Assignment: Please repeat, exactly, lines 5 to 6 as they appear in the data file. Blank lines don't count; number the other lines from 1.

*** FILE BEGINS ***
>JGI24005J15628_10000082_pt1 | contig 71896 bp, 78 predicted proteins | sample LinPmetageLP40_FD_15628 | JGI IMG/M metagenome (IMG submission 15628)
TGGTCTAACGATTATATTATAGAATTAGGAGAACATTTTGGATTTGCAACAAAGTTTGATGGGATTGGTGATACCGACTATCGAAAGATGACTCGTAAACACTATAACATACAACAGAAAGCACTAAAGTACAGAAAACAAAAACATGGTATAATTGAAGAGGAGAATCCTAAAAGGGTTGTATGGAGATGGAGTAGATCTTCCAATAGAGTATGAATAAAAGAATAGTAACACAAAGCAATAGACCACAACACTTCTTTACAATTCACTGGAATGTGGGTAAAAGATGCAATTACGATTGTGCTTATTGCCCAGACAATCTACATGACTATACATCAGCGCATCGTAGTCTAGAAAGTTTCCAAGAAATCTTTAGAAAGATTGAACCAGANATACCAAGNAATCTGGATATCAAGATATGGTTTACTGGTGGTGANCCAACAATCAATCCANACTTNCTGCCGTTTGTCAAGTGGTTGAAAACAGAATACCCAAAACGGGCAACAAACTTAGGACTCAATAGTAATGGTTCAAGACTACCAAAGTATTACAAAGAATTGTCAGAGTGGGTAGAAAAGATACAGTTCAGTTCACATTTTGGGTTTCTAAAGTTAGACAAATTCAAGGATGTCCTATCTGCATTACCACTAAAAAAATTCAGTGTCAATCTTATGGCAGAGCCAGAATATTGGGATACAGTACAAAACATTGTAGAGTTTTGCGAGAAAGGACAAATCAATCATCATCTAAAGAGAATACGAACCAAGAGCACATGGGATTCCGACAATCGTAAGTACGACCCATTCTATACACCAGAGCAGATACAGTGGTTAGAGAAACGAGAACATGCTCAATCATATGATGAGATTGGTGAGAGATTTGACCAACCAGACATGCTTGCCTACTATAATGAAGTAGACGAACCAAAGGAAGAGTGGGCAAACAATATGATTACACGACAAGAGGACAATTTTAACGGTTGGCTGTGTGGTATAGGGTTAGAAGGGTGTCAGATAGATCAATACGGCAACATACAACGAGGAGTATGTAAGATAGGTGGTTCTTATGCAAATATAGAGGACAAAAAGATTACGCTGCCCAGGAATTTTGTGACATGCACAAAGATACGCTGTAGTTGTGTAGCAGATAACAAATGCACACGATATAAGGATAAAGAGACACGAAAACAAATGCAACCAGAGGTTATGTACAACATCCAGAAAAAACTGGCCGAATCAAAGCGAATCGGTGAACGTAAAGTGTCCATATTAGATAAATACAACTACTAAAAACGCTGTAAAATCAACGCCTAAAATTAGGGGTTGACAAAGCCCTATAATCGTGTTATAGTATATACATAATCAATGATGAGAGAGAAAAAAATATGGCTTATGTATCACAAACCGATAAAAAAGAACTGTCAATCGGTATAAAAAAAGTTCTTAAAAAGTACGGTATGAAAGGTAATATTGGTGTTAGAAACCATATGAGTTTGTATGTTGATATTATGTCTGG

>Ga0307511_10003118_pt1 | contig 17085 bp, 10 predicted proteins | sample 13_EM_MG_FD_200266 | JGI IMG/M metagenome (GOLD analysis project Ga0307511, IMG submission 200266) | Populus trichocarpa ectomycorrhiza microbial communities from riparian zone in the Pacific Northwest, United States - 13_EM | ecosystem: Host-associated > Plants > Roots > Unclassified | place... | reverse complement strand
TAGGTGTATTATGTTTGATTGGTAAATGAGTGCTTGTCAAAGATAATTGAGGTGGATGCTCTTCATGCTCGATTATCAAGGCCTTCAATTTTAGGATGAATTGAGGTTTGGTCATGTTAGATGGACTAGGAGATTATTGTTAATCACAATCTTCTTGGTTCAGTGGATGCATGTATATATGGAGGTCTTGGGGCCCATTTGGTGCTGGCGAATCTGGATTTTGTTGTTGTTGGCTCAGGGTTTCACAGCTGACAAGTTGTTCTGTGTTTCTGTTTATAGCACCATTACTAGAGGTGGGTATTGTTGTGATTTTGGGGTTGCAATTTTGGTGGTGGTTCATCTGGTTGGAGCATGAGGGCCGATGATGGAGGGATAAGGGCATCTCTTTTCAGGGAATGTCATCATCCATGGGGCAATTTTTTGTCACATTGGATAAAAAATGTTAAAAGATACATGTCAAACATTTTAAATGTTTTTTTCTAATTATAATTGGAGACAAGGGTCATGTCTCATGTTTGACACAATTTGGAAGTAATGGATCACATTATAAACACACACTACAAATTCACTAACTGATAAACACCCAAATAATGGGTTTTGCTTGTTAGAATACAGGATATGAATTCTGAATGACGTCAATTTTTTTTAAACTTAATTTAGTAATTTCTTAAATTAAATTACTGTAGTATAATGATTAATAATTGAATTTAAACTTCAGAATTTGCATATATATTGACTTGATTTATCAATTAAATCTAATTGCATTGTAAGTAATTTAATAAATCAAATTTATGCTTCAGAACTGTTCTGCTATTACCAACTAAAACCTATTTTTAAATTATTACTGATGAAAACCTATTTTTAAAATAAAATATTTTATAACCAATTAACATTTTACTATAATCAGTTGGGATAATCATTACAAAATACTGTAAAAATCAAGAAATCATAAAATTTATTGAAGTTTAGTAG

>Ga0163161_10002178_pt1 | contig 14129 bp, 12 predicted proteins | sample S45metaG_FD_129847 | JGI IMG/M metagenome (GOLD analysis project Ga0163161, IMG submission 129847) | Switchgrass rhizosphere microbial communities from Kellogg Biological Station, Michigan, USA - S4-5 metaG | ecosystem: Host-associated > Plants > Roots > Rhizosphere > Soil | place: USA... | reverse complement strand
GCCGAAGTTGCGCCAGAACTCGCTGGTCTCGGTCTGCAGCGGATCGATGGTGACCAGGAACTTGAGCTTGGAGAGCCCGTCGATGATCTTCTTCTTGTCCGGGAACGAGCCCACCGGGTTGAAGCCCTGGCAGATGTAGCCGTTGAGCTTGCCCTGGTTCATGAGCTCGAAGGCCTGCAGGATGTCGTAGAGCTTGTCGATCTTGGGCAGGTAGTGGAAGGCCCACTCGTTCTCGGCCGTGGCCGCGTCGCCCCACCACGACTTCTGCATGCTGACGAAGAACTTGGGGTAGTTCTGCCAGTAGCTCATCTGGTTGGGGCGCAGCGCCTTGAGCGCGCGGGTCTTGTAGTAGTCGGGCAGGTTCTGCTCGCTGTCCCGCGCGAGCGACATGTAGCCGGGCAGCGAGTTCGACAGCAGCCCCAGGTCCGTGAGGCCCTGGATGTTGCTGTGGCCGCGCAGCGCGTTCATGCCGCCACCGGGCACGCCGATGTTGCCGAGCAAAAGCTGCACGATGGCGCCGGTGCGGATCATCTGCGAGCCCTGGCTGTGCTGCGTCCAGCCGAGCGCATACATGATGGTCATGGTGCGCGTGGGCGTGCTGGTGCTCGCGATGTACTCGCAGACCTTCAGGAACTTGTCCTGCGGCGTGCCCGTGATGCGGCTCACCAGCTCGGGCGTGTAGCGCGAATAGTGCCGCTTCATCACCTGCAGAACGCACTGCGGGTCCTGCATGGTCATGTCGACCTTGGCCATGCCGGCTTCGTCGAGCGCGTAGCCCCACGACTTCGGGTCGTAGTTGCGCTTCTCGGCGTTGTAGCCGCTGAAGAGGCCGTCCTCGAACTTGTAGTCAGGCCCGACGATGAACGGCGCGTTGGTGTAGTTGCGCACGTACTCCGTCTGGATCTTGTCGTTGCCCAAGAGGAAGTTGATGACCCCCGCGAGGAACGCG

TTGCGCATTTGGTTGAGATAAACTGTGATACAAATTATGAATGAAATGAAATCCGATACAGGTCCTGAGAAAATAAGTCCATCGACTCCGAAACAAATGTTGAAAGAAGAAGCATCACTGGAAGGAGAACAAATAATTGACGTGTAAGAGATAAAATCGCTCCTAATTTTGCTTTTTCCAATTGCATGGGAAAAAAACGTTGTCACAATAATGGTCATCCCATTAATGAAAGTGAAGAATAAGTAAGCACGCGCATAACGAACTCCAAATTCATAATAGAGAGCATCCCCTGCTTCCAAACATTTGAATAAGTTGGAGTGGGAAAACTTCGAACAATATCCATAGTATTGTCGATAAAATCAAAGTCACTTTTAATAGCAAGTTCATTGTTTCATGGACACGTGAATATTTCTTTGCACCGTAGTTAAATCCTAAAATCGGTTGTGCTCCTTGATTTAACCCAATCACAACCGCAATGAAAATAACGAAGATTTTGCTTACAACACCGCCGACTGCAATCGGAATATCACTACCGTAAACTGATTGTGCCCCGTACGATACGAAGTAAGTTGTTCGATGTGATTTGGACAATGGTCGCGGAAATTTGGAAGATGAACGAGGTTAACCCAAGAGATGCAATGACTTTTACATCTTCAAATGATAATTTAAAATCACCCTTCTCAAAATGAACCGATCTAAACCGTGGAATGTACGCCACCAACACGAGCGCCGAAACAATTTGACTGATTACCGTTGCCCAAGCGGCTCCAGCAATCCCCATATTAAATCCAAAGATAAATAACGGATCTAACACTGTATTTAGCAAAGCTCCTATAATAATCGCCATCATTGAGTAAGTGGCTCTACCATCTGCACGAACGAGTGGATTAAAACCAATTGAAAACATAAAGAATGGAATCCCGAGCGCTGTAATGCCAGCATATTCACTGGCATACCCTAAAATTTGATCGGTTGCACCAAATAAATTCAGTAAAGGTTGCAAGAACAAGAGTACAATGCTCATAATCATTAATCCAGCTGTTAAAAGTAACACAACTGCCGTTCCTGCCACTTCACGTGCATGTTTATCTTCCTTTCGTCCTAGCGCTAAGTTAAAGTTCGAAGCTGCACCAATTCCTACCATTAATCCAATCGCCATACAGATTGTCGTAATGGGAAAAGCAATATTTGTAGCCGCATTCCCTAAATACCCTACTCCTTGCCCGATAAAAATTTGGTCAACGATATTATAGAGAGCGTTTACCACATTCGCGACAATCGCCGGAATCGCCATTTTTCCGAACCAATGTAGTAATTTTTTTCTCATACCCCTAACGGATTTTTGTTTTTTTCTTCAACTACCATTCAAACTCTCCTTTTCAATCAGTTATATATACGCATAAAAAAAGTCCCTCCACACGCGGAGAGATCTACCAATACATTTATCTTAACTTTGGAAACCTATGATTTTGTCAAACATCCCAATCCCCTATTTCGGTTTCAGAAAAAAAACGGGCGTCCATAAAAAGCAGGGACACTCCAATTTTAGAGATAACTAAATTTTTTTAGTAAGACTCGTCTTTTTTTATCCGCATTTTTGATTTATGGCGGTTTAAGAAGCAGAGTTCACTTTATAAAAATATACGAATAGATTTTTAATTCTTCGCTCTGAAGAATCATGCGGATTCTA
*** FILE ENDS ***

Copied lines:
>Ga0163161_10002178_pt1 | contig 14129 bp, 12 predicted proteins | sample S45metaG_FD_129847 | JGI IMG/M metagenome (GOLD analysis project Ga0163161, IMG submission 129847) | Switchgrass rhizosphere microbial communities from Kellogg Biological Station, Michigan, USA - S4-5 metaG | ecosystem: Host-associated > Plants > Roots > Rhizosphere > Soil | place: USA... | reverse complement strand
GCCGAAGTTGCGCCAGAACTCGCTGGTCTCGGTCTGCAGCGGATCGATGGTGACCAGGAACTTGAGCTTGGAGAGCCCGTCGATGATCTTCTTCTTGTCCGGGAACGAGCCCACCGGGTTGAAGCCCTGGCAGATGTAGCCGTTGAGCTTGCCCTGGTTCATGAGCTCGAAGGCCTGCAGGATGTCGTAGAGCTTGTCGATCTTGGGCAGGTAGTGGAAGGCCCACTCGTTCTCGGCCGTGGCCGCGTCGCCCCACCACGACTTCTGCATGCTGACGAAGAACTTGGGGTAGTTCTGCCAGTAGCTCATCTGGTTGGGGCGCAGCGCCTTGAGCGCGCGGGTCTTGTAGTAGTCGGGCAGGTTCTGCTCGCTGTCCCGCGCGAGCGACATGTAGCCGGGCAGCGAGTTCGACAGCAGCCCCAGGTCCGTGAGGCCCTGGATGTTGCTGTGGCCGCGCAGCGCGTTCATGCCGCCACCGGGCACGCCGATGTTGCCGAGCAAAAGCTGCACGATGGCGCCGGTGCGGATCATCTGCGAGCCCTGGCTGTGCTGCGTCCAGCCGAGCGCATACATGATGGTCATGGTGCGCGTGGGCGTGCTGGTGCTCGCGATGTACTCGCAGACCTTCAGGAACTTGTCCTGCGGCGTGCCCGTGATGCGGCTCACCAGCTCGGGCGTGTAGCGCGAATAGTGCCGCTTCATCACCTGCAGAACGCACTGCGGGTCCTGCATGGTCATGTCGACCTTGGCCATGCCGGCTTCGTCGAGCGCGTAGCCCCACGACTTCGGGTCGTAGTTGCGCTTCTCGGCGTTGTAGCCGCTGAAGAGGCCGTCCTCGAACTTGTAGTCAGGCCCGACGATGAACGGCGCGTTGGTGTAGTTGCGCACGTACTCCGTCTGGATCTTGTCGTTGCCCAAGAGGAAGTTGATGACCCCCGCGAGGAACGCG